549 kg (poster), 2021
Offset print, IKEA frame
94.5 x 63.5 cm
Edition limited to 15 copies
This poster work was created to be part of the group exhibition “Manipulate the World – Connecting Öyvind Fahlström” at Moderna Museet in Stockholm in 2017 and specifically to be part of the museum's new acquisitions. The stack of 549 kilos of posters was presented as a special concrete form of Pratchaya Phinthong's acclaimed project ‘Give more than you take (2010)’
Migrant workers from Thailand gave Pratchaya a unique insight into the working conditions for berry pickers in northern Sweden. Several of them returned home deep in debt due to the expensive airline tickets and lodgings. In the summer of 2010 Pratchaya spent two months in Swedish Lapland, where he was hired as a seasonal wild berry picker, sharing the living and working conditions of other labourers brought in from Thailand. At the end of his time in Lapland, the employer paid him in cash from a safe. Phinthong’s fellow workers who stayed on for another month were swindled out of their pay: the employer abandoned the site beforehand, leaving behind an unlocked, empty safe.
In 2010, the first exhibited time for this project, at the end of each day’s labour, Pratchaya would send a text message to a curator who had invited him for this project, indicating how many kilos of berries he had picked that day and asking him to accumulate the same weight in various objects. The result of this project is a sculpture that changes according to the formal choices made by the curator responsible for each exhibition, who has to decide which materials to use, as well as their arrangement in the space.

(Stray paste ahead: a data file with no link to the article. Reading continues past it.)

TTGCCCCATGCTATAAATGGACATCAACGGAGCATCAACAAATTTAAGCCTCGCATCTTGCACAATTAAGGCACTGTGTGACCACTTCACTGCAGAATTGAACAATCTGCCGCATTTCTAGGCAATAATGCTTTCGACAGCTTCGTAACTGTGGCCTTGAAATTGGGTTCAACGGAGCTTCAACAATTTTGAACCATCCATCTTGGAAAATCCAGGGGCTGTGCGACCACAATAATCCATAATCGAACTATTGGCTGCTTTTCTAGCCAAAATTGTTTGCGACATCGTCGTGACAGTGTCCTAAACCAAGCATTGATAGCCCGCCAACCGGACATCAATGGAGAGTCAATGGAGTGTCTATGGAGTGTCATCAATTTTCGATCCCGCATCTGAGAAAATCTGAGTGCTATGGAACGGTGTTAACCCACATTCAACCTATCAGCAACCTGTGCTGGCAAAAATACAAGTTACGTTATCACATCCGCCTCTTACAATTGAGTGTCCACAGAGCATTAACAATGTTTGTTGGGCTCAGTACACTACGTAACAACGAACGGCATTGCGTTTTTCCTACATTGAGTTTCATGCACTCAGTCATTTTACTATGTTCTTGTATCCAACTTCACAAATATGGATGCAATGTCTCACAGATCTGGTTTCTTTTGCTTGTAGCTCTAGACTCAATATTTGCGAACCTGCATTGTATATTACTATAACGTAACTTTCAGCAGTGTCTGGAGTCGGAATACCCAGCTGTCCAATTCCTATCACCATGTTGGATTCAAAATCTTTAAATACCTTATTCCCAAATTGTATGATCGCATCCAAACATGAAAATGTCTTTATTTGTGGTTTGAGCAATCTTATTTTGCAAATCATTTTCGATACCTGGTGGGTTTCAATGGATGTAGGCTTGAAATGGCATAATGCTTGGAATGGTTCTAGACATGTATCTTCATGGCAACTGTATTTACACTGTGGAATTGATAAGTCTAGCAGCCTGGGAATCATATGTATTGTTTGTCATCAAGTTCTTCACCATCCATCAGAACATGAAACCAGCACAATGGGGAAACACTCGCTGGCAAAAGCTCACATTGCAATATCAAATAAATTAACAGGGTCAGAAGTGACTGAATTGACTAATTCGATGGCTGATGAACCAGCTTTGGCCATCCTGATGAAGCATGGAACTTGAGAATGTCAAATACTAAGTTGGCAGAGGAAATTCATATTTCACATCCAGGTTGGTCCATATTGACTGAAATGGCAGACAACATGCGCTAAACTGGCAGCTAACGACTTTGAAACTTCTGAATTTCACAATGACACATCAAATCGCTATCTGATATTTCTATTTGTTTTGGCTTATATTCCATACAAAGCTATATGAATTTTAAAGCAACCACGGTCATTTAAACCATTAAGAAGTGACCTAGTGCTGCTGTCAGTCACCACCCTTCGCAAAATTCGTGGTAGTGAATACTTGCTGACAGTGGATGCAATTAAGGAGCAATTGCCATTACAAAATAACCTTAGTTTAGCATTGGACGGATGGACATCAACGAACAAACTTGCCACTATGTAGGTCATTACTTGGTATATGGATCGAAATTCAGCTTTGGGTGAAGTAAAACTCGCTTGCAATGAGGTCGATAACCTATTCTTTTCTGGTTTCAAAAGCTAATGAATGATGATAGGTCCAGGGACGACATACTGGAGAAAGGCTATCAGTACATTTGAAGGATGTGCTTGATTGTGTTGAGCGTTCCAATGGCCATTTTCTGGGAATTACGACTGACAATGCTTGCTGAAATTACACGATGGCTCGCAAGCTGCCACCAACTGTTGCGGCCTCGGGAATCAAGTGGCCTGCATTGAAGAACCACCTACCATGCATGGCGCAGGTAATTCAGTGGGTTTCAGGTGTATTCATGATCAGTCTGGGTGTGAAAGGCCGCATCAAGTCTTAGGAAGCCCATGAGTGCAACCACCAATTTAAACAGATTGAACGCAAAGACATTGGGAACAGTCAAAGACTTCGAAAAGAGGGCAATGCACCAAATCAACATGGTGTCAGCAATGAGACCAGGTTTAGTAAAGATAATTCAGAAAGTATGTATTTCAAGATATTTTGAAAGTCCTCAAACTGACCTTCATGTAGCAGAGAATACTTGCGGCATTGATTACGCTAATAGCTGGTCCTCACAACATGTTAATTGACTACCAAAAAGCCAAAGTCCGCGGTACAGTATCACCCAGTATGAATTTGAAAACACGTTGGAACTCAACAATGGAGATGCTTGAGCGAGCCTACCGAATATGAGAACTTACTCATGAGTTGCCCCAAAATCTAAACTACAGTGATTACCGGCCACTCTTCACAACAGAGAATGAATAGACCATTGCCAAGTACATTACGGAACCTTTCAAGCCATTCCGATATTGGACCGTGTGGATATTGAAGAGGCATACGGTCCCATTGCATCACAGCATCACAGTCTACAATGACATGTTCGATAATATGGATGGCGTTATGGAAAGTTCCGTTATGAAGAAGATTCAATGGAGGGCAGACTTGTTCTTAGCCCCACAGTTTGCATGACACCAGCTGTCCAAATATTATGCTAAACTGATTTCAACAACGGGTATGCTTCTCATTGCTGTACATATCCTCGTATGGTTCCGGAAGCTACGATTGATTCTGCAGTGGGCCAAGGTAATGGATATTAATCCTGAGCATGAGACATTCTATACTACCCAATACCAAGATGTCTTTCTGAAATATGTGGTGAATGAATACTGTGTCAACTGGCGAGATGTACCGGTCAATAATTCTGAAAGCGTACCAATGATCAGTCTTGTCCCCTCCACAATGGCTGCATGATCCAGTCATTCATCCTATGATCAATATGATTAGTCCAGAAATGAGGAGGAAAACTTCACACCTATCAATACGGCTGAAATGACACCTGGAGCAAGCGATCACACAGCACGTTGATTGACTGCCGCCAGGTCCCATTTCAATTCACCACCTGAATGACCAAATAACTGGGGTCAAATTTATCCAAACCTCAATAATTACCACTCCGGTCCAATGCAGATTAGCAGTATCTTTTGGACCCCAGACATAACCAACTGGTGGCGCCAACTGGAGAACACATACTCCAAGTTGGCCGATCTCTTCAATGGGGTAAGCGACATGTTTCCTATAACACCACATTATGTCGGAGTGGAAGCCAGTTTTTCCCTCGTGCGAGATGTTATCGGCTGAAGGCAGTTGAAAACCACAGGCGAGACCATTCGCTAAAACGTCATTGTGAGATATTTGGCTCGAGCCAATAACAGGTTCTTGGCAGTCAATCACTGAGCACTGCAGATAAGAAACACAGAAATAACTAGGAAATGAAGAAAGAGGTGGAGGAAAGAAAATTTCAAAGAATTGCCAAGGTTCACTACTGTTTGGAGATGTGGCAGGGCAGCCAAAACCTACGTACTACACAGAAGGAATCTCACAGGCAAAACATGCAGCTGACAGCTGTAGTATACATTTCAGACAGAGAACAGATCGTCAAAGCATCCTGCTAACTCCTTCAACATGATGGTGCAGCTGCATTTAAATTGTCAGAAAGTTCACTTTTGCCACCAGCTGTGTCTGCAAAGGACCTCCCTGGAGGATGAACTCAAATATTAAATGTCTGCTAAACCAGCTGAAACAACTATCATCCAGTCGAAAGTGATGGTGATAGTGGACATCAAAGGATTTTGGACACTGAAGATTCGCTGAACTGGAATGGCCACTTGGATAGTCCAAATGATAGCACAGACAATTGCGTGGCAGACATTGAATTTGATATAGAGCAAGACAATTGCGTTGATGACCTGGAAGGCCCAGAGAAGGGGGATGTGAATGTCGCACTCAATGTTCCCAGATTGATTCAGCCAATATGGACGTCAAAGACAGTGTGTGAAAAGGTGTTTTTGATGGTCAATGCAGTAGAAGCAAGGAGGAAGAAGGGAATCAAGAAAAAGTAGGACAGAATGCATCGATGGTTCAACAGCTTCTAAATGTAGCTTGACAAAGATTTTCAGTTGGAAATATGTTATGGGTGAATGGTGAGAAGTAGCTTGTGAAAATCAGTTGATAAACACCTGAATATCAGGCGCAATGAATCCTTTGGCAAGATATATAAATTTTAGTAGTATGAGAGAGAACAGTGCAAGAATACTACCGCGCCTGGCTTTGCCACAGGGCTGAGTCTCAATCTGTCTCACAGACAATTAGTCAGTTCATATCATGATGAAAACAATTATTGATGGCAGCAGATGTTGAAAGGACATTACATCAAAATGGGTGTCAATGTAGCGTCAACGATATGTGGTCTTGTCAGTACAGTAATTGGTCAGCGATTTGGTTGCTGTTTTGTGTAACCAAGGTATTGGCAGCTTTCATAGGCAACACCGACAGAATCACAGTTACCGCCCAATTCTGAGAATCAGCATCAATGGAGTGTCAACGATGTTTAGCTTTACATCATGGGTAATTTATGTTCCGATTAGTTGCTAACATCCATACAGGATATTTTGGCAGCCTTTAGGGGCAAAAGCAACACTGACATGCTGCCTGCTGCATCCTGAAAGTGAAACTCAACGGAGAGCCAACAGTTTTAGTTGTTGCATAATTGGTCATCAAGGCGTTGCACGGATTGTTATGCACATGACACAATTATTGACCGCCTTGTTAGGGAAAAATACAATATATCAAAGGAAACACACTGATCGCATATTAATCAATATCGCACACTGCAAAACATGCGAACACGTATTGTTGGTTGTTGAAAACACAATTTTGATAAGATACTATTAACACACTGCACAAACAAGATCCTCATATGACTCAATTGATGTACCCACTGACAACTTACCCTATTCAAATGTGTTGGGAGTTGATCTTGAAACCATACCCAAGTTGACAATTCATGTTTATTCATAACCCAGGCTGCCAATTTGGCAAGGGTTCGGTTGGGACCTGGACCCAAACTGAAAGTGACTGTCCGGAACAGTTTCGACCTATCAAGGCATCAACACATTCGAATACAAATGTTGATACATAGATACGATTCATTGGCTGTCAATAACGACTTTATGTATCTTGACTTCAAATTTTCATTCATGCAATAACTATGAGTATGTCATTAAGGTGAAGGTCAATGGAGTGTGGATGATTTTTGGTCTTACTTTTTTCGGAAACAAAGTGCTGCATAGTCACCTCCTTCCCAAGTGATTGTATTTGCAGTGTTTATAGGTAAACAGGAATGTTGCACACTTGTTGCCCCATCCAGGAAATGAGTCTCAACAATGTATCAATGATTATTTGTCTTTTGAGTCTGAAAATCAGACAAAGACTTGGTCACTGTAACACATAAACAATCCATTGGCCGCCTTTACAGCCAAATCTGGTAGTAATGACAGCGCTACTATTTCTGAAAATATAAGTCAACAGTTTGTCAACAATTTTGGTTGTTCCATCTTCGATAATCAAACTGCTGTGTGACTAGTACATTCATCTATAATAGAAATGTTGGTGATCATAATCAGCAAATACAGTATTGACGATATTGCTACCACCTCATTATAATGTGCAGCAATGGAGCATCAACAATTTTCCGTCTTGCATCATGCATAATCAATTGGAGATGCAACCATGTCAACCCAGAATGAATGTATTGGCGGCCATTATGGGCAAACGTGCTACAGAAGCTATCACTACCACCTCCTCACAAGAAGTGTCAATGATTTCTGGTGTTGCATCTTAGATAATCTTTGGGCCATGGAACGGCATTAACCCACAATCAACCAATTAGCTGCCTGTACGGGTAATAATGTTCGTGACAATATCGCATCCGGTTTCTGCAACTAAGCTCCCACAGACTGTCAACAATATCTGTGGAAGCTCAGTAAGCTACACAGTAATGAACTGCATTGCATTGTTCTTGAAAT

Since then, this project has been exhibited in various forms through different curator’s interpretations within diverse institutions. For the exhibition at the Moderna Museet in 2017 in response to the total number of 549 kilos of berries he picked in two months, the posters were printed in a quantity that would correspond to the weight of the berries he had picked, and is presented to visitors as a free-copy.
The posters were made up of pictures of the empty safe which Pratchaya had received from a fellow worker and seventy-six other safes. For the artist, the collection of these similar safes were seen as a container for this incident and his intention to bind this incident to the audiences’ own home. The image of the safe and the weight of the berries were imprinted together on the poster, portraying the structure of things which are undetachable and at same time unable to unite.
Part of the text are credited to gb agency and Moderna Museet